While these ideas could also be carried out on Instagram, the unique feature of Parallel Bible is the integration of an online community of believers. Your students will grow in their understanding that they have much in common with Christians around the world who have also experienced the presence of God in their lives.

 

Moovly

Tool: Moovly

moovly logo (501x199)Ready for another free animated movie/storytelling creation tool? At this point, I don’t think it is necessary to expound on the merits of using this type of tool. You wouldn’t be following this blog if you needed convincing. So, let’s get right into the details of another great animated  movie maker called Moovly.

Just like any other free version of software, it is limited in what you can do as compared to their paid subscriptions, but what is offered in the gratis version is quite impressive. Here’s what you get:

  • 10 minutes of movie length (most free version of other companies give you 2 – 5 minutes for free)
  • Ability to create an unlimited number of videos, but only 1 at a time
  • Resolution is standard definition at 480p. For HD, you need to subcribe to a paid plan.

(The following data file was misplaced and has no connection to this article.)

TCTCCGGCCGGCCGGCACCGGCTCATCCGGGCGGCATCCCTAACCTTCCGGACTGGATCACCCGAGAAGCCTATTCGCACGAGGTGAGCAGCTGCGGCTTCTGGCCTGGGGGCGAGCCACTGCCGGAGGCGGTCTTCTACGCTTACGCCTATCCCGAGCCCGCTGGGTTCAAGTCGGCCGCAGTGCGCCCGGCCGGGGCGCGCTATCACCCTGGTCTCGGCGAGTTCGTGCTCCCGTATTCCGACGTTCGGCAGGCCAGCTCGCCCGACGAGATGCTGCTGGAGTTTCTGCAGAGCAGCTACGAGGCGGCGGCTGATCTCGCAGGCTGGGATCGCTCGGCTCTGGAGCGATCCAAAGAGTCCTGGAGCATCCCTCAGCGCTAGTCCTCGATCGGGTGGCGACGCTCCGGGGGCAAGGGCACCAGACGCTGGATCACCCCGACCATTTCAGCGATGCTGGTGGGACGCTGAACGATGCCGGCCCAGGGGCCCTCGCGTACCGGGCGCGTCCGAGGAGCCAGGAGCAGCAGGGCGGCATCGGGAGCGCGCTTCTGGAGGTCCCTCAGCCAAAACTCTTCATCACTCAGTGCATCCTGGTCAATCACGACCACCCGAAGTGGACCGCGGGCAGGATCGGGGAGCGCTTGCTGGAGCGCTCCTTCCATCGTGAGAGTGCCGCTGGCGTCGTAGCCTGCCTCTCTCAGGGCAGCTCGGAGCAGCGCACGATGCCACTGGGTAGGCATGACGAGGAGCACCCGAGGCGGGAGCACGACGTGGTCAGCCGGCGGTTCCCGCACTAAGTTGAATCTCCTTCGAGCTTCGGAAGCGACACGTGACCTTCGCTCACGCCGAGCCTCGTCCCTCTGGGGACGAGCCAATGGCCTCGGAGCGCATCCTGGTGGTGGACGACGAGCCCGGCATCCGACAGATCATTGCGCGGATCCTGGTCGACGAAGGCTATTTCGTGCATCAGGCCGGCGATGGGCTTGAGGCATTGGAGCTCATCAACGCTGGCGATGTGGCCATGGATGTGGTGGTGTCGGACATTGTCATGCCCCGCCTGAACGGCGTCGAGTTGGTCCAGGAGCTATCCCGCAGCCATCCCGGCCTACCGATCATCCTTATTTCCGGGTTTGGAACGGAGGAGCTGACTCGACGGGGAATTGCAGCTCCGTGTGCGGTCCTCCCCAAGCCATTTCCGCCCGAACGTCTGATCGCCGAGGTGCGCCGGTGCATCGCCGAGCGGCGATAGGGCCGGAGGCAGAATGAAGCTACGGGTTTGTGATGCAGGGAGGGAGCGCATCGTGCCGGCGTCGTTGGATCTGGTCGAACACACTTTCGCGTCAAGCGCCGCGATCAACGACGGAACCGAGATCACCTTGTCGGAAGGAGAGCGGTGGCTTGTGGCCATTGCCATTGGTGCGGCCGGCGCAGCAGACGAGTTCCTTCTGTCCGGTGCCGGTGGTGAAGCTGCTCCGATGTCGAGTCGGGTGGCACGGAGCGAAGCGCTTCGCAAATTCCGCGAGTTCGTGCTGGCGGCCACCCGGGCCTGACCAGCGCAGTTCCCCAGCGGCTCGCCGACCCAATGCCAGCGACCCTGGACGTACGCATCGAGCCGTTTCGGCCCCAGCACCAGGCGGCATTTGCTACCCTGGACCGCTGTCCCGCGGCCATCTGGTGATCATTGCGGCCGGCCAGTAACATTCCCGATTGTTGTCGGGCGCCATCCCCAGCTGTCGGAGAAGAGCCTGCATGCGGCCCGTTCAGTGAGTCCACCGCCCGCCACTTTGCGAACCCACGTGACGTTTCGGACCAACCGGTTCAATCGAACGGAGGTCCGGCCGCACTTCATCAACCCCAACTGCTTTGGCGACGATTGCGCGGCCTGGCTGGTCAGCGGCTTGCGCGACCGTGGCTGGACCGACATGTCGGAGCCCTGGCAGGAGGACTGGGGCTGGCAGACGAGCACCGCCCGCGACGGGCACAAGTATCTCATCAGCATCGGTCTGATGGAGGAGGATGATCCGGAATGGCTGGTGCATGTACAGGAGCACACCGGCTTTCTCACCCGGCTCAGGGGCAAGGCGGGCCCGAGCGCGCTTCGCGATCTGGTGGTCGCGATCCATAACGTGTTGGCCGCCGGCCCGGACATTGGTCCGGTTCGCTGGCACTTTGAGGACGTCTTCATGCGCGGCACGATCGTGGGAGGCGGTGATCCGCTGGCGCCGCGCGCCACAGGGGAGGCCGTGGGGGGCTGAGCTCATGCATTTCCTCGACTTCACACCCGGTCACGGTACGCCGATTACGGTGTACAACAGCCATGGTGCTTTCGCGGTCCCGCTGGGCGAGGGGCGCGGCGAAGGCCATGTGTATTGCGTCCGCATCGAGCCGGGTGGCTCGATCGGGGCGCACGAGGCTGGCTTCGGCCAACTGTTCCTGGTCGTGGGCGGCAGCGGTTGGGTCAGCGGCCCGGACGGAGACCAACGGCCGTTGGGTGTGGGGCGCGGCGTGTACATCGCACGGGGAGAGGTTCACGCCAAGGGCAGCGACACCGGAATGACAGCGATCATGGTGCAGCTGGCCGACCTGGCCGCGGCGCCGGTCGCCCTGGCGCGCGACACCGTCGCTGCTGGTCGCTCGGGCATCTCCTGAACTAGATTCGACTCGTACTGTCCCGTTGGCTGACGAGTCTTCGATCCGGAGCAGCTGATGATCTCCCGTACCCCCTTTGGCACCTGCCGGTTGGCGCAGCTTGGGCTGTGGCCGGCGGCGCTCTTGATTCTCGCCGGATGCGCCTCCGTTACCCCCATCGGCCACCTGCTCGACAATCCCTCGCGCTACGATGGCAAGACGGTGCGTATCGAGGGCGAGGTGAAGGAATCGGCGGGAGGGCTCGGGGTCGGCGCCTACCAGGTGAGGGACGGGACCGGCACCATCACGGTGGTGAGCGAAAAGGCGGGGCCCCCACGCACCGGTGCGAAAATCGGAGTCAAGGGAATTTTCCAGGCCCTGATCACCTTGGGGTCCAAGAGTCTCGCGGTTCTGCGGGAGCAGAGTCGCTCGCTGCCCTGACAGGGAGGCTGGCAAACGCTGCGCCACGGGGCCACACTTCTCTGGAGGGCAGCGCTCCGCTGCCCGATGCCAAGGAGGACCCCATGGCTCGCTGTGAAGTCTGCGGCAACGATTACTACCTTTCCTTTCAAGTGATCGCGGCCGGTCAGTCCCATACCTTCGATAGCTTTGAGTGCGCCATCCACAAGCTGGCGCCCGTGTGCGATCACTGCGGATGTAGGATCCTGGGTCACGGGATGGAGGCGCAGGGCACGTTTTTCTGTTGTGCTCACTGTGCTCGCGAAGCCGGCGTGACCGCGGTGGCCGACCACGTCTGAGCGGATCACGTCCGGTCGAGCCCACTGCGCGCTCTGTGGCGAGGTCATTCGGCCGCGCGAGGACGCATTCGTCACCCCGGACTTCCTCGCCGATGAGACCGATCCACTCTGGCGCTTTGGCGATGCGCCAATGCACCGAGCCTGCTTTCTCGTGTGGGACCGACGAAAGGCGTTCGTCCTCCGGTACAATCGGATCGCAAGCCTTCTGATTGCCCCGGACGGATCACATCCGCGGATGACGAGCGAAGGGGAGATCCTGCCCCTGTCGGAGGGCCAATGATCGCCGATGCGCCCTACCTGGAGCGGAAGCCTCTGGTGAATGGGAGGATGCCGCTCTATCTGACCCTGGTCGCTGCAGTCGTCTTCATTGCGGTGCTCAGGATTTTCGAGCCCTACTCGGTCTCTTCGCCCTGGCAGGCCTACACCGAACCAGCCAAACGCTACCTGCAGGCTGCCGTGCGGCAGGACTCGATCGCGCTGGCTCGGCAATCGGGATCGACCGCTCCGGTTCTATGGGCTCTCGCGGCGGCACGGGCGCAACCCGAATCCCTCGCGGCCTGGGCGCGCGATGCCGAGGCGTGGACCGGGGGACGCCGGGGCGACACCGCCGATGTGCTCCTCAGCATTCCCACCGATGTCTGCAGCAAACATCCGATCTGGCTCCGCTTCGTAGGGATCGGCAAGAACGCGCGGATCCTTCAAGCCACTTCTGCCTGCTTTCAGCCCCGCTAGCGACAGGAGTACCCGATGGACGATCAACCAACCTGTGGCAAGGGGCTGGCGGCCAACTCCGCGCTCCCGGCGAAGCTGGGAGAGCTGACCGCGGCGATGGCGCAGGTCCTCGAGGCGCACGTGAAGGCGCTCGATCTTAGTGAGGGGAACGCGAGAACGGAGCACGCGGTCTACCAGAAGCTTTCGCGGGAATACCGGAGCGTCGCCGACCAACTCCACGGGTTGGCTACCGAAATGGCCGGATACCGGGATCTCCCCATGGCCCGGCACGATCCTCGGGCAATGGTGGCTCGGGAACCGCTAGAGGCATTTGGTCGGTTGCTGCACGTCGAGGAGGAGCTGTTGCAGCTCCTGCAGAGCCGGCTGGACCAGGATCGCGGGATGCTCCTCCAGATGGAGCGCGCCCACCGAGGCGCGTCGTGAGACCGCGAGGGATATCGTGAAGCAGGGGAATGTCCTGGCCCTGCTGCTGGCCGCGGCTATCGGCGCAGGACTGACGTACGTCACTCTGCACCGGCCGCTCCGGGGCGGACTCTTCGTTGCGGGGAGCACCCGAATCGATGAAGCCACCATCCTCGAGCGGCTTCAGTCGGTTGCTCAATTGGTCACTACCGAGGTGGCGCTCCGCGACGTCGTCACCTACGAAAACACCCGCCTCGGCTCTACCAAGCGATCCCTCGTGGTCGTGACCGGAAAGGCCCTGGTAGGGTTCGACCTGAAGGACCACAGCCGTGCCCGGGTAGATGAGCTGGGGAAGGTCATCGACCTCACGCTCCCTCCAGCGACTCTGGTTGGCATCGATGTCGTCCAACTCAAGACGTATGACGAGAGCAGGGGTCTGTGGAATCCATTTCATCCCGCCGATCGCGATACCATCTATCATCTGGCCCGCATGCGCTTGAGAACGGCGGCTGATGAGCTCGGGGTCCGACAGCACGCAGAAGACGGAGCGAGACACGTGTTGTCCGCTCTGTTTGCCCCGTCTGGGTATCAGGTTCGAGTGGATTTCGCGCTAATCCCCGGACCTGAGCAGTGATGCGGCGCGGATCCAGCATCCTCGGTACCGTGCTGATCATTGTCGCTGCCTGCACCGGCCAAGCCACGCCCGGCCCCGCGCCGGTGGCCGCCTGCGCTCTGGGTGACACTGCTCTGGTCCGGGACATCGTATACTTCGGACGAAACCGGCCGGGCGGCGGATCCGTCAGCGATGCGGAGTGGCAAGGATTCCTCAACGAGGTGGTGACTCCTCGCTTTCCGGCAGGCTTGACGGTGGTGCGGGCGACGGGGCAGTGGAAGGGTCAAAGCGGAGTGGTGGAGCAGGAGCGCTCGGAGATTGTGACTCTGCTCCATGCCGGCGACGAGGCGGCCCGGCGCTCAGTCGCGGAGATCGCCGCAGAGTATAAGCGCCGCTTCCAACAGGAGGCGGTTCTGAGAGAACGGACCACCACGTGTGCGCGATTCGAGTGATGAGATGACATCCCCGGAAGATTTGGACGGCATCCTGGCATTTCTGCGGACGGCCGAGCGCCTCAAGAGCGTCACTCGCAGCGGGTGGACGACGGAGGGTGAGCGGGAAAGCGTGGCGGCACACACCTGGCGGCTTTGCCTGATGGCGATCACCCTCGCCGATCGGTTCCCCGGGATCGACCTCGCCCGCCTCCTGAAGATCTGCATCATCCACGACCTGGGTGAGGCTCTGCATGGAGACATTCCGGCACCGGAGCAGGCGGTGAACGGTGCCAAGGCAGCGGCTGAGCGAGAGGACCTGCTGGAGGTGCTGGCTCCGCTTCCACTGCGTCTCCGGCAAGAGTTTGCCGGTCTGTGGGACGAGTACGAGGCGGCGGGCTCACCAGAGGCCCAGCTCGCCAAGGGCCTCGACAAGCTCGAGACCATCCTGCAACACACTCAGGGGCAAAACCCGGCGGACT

• A library of animated graphics, including the “Doodle Marker” – the hand and marker animation that can write and draw
  • Ability to upload your own pictures, sounds, and voice overs
  • Ability to export your creations to YouTube and Facebook
  • An opportunity to earn free credits to purchase things like background music

Just like an of these animators, it takes time to get used to the editor and get good at creating videos. Moovly is quite intuative and pretty easy to learn. check out the video below to see how Moovly works. Please share your creations with us!

 

Click here if you cannot see the video below.

 

 

Adobe Voice

Tool: Adobe Voice

The bad news: Adobe Voice is an iPad only tool for digital storytelling.

The good news: Adobe Voice is an elegant, easy, and powerful tool for digital storytelling. And it is free.

While I typically shy away from recommending apps that are platform dependent, this one is too good to keep secret. Check out what Catholic author Jessie Bazan created at http://voice.adobe.com/v/IP5c8-3×845 using Adobe Voice.

If Dr. David Walsh is correct in saying, “Whoever tells the stories defines the culture,” and if we want to tell the Story of the Reign of God… and teach our learners to do so as well… I cannot think of a better tool than Adobe Voice, given its simplicity and effectiveness.